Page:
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GO FAIR initiative to create implementation networks for stewardship of data

During the annual SURFsara Super D Event on December 12, 2017 in Amsterdam, the Netherlands, we had a conversation with Erik Schultes, International Science Coordinator at the GO FAIR International Support and Coordination Office in Leiden, the Netherlands. Erik Schultes originally comes from the United States and has worked for eight years in the Netherlands in a research group, led by Barend Mons, at the Leiden University Medical Centre. Over time, the research group developed more and more an interest in issues related to data stewardship in order to get a handle on it.

This led the research group to where it is now by opening an International Support and Coordination Office for GO FAIR. The office is based in Leiden, not necessarily associated directly with the university or the medical centre but located very close by.

To refresh our memories, what exactly is GO FAIR (Findable, Accessible, Interoperable and Reusable)?

Erik Schultes: In April 2016, the European Commission announced the European Open Science Cloud (EOSC) initiative. Now that there is a very strong interest in figuring out the governance and the implementation of the EOSC, GO FAIR is a bottom-up initiative that has a mandate to coordinate the creation of a component, of an Internet that is made of FAIR data and services. It is really a fast-track implementation of EOSC. That is how it is seen in a European context but, of course, if data is really to be rendered FAIR, this is something that is global in scale. The mandate of the GO FAIR Office is international, starting in Europe but eventually going beyond Europe.

The GO FAIR Office is a bottom-up initiative by the Netherlands, France and Germany. Should it stay with those three countries?

Erik Schultes: No. In fact, there is interest among other Member States to join GO FAIR as well. The structure of this is all being worked out, as we move along. What we envision at this point and what we see is likely to happen is that there is an international coordinating office, now located in Leiden, but there could very well be, in some cases, national-level GO FAIR offices as well, coordinating national-level activities. The idea for the GO FAIR initiative is that there are implementation networks that are created or that are spontaneously coming up from below. Each of these networks might be interested in or focused on a component of a FAIR Internet of data and services. It is the job of the GO FAIR Office to coordinate these different activities in the different implementation networks.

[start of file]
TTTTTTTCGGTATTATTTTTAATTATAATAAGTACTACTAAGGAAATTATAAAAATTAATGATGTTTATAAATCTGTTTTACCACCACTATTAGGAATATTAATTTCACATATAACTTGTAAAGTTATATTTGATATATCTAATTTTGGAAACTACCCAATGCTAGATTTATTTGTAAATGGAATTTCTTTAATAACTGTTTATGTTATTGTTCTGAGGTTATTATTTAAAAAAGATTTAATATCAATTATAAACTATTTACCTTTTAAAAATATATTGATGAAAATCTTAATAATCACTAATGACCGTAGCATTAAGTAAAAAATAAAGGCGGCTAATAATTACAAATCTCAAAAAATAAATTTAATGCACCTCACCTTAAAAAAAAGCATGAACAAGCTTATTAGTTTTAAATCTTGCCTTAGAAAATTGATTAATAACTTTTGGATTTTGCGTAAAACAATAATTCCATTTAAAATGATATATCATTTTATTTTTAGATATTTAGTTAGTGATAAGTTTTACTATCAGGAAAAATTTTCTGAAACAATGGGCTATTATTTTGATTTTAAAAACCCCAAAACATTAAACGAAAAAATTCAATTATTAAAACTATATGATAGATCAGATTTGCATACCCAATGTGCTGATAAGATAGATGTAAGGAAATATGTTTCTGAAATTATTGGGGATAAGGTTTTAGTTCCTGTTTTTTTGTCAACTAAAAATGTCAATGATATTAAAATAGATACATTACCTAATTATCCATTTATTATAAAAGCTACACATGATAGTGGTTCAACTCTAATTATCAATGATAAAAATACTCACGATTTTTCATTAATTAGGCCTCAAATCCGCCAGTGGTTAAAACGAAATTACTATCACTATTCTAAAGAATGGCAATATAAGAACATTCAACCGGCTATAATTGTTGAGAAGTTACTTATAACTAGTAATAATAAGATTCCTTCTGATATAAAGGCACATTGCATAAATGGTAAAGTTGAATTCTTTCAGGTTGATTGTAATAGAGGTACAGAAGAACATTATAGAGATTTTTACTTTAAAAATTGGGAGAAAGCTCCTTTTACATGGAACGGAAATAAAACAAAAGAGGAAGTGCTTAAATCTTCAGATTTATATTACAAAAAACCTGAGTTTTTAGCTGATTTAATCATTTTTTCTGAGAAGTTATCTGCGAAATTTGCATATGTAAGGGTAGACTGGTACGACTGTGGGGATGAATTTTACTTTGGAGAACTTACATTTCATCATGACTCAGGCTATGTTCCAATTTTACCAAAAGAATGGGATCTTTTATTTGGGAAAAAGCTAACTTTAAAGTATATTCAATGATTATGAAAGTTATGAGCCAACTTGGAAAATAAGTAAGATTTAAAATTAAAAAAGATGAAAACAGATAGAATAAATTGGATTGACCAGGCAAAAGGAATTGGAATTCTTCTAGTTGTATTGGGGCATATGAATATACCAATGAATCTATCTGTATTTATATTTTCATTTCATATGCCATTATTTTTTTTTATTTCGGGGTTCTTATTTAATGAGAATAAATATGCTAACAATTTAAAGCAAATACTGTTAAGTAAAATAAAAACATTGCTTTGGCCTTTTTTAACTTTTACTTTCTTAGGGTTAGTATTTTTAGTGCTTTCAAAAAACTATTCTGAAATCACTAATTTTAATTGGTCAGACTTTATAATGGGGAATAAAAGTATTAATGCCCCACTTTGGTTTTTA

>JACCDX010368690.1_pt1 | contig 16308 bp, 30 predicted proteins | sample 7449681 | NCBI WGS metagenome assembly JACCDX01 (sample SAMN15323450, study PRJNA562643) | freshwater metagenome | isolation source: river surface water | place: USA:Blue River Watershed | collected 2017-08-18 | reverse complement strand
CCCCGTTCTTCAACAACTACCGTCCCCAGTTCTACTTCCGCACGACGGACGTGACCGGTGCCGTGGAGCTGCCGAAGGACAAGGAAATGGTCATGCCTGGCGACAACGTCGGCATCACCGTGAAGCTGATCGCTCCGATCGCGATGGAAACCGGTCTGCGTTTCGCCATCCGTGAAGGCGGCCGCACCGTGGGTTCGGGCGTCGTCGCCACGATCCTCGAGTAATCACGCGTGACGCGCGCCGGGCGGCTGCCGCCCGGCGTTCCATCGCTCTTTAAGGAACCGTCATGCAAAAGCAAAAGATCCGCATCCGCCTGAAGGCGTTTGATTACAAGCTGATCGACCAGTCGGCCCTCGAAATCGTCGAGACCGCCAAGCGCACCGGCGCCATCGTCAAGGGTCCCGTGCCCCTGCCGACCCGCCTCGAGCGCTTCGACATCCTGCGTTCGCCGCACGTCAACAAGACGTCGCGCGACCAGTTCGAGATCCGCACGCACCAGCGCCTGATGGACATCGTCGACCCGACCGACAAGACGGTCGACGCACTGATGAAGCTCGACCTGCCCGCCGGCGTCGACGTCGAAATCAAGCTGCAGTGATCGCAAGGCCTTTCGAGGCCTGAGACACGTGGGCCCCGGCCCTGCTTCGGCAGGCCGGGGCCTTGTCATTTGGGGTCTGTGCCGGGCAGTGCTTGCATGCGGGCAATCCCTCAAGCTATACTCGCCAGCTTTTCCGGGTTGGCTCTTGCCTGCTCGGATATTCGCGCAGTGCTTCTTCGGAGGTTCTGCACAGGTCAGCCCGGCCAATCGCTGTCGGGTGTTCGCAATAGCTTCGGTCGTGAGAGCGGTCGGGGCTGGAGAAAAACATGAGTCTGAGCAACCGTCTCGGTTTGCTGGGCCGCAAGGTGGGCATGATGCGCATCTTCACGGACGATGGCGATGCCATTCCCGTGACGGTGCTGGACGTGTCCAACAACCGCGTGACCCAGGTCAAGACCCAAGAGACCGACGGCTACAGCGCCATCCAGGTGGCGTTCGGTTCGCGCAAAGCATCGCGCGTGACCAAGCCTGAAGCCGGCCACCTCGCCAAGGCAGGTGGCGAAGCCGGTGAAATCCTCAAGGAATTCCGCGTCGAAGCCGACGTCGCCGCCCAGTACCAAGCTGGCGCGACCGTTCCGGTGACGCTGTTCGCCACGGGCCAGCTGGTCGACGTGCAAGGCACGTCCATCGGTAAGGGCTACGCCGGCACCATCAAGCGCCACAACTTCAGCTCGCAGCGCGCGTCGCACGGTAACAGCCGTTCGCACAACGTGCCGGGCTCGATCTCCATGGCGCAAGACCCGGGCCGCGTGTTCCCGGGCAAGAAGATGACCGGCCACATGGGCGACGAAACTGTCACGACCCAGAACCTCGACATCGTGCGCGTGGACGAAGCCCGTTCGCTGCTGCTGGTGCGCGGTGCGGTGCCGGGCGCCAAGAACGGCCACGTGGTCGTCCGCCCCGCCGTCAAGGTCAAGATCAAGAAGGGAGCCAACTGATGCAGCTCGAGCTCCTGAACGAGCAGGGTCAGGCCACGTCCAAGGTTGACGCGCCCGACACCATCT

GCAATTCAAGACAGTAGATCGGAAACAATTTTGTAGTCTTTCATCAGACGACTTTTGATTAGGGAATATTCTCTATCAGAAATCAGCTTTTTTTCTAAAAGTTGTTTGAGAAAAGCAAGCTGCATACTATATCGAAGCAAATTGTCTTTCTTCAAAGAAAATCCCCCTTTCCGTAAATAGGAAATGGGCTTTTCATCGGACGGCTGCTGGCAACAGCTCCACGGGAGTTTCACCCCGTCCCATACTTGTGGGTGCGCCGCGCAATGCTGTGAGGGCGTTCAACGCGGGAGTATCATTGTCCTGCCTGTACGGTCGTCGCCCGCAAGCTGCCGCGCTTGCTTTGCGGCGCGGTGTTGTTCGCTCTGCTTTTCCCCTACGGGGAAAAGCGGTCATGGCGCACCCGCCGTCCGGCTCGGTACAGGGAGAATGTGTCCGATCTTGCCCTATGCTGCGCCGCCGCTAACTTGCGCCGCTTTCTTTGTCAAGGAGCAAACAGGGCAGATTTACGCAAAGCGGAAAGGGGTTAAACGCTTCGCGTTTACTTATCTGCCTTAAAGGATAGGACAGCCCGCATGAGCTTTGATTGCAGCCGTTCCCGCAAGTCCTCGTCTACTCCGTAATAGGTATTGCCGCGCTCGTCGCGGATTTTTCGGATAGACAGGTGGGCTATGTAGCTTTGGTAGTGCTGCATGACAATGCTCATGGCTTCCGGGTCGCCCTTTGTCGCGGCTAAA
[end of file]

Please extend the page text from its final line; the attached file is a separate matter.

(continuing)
So, the Office itself doesn’t do anything except coordinating?

Erik Schultes: Exactly, that is a great way to put it. We like to say in the Office that we don’t do anything. It is really up to other people. The primary goal would be to avoid the reinvention of the wheel in different isolated contacts, or to avoid the adoption of conflicting standards when maybe somebody’s decisions would have been kind of arbitrary anyway. We can be there as a hub to facilitate communication between different implementation networks that may have interdependencies. This can catalyze the process of launching an Internet of FAIR data and services in that way.

How is the Office funded?

Erik Schultes: The original funding for the GO FAIR Office in Leiden came from the Dutch government, from the Ministry of Education, Culture and Science (OCW). As of December 1, 2017, there is joined funding from the Dutch and German governments. The French government is very close to being a contributor but it is not sure whether they have yet signed on officially. There is also a list of other Member States that are ready and have been involved in discussions to join the GO FAIR initiative.

GO FAIR is just one element of the whole European Open Science Cloud initiative?

Erik Schultes: The GO FAIR approach is complementary to the EOSC pilots that are starting up now. It is different but complementary. It is seen as a launch path for EOSC, it is the main driving use case right now. In terms of the inherent international aspects of having data rendered automatically interoperable and discoverable, this is a global problem. So we can also facilitate solutions that might extend beyond Europe.